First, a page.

Here is a short summary of the Work topic from the Dynamics and Space unit.
We’ve been learning about forces over the past two weeks. Here are some summary notes to help you with the key points of this topic.
The second programme is all about the current state of car safety.
We follow a car safety team at Volvo as they prepare to crash two cars together to collect forces data, learn how emergency medicine procedures are changing to improve outcomes for car accident casualties, and learn how sensors are used to monitor the human body’s response to a collision.
Please watch both programmes before Thursday 18th February.
As with the first video, please check you are connected to wifi before downloading as the video file is quite big.
We’re going to start work on the assignment task next week. You’ll spend 2-3 periods researching car safety online and choosing a particular topic to explore in more depth. Before we go into the ICT room, I’d like you to watch two videos about car safety.
The first programme looks back at the history of car accidents and the work that has been done to reduce deaths on the road. While many of the clips shown are quite old, they show just how far we have come in our understanding of the science behind making cars more safe.
Please right click on the link below and save your own copy of the file, rather than streaming it.
Check you’re using wifi before downloading – it’s a big file!
Sorry, folks. I forgot to post the solutions to the last homework exercise. See attached file which also includes the questions.
For those of you who have found the dynamics and space unit quite long and hard to remember, you might want to start with these revision notes instead. Don’t forget that a fuller set of notes is available here.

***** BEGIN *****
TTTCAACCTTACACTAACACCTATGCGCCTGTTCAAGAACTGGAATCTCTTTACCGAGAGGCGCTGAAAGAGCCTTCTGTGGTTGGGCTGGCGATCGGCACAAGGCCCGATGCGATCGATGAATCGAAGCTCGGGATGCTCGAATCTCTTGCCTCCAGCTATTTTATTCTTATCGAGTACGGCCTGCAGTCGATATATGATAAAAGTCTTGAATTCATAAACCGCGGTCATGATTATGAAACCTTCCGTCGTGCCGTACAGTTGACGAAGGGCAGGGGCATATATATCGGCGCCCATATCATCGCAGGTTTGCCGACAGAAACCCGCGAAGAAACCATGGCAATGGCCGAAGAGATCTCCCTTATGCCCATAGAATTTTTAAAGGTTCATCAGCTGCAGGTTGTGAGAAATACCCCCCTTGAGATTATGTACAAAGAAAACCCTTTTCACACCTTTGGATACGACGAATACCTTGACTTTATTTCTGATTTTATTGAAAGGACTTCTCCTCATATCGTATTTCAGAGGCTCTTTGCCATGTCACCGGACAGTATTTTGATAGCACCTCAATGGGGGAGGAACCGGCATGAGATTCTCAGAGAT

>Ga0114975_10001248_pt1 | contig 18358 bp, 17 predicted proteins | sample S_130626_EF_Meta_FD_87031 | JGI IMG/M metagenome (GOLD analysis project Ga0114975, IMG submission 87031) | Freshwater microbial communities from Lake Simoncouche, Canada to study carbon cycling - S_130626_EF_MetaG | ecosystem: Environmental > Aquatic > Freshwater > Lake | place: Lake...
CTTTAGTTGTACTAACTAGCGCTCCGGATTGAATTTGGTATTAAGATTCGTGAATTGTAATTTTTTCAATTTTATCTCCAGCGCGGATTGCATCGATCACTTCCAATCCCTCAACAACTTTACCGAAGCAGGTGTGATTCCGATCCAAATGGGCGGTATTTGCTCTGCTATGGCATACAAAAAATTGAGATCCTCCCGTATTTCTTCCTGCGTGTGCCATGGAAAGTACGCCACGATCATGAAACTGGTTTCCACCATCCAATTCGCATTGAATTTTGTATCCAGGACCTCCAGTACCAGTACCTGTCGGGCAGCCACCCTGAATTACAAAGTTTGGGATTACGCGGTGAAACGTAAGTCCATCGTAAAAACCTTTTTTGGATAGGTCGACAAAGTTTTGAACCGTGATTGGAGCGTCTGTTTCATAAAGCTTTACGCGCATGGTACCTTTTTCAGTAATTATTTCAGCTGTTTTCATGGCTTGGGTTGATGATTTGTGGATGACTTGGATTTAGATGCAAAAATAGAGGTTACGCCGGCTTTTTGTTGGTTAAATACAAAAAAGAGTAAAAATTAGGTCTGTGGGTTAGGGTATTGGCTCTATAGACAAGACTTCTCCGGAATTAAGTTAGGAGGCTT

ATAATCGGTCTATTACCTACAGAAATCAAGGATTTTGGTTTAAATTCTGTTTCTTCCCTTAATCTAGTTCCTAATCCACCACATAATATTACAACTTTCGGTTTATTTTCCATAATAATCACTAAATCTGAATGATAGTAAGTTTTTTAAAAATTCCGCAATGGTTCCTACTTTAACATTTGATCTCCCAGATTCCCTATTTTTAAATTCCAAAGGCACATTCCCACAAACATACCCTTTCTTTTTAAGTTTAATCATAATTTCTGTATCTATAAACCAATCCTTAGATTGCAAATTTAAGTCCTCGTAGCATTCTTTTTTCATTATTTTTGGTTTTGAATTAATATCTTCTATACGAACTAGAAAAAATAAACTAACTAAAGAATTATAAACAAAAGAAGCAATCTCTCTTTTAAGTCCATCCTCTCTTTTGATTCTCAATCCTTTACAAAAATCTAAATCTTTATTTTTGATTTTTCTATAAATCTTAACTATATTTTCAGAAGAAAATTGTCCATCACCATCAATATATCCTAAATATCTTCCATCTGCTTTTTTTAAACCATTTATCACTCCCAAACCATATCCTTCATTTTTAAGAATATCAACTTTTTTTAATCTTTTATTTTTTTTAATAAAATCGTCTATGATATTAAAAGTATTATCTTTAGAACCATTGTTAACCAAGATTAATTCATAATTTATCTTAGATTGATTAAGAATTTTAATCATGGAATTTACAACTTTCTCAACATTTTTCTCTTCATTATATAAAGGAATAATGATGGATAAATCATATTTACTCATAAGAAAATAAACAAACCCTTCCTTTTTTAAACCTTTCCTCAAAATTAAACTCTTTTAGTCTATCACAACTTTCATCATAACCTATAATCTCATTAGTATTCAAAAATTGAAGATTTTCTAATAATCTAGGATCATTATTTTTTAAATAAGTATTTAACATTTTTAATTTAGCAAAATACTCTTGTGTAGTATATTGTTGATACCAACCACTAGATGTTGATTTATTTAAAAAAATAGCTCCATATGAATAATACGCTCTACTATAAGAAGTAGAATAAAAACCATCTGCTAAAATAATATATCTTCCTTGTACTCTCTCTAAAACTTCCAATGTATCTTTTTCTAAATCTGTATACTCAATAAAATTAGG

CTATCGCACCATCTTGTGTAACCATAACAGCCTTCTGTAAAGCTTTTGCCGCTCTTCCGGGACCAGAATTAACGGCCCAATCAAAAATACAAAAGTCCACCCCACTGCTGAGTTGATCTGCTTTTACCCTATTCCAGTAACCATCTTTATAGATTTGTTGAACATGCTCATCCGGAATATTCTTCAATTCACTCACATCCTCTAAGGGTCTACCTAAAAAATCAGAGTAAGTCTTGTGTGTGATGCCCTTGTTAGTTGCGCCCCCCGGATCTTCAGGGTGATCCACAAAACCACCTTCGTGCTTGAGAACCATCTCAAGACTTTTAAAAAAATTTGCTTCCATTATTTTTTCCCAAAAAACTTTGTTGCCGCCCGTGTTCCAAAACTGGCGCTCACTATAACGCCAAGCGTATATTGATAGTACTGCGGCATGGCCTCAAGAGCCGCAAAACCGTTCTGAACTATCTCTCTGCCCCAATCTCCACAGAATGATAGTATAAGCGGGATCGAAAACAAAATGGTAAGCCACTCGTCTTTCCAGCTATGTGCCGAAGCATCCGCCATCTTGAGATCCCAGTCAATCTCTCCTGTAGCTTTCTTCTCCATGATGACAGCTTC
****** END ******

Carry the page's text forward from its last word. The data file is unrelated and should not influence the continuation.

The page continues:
Those experiments to determine the latent heat of fusion and latent heat of vaporisation for water bring the dynamics and space unit to a close. Here is a copy of the handout we used in class. You will be tested on this unit in your double period next week, so please remember to download a copy of the summery notes to help with revision this weekend.
We’ve been looking at the risks and benefits of space exploration.
Tim Peake, the British astronaut about to start work on the International Space Station, appeared on The One Show last week to talk about his training for the mission.
Here is a set of revision notes to help you prepare for the upcoming dynamics & space unit assessment. Ignore any references to specific heat capacity on pages 49 & 50 – we’ll cover that in another unit and it won’t be in your D&S test.
Thanks to Mr Noble for sharing his notes 🙂
Satellites are similar to the horizontally launched projectiles we looked at last week. A satellite moves horizontally at constant speed but also accelerates vertically towards the planet’s surface due to gravity. Thankfully, the curvature of the Earth means the satellite doesn’t crash but keeps on orbiting the planet.
According to SQA, National 5 candidates need to know about the
Impact of space exploration on our understanding of planet Earth, including use of satellites.
So far this week, we have covered many applications in which satellites are used to study our planet. Examples include;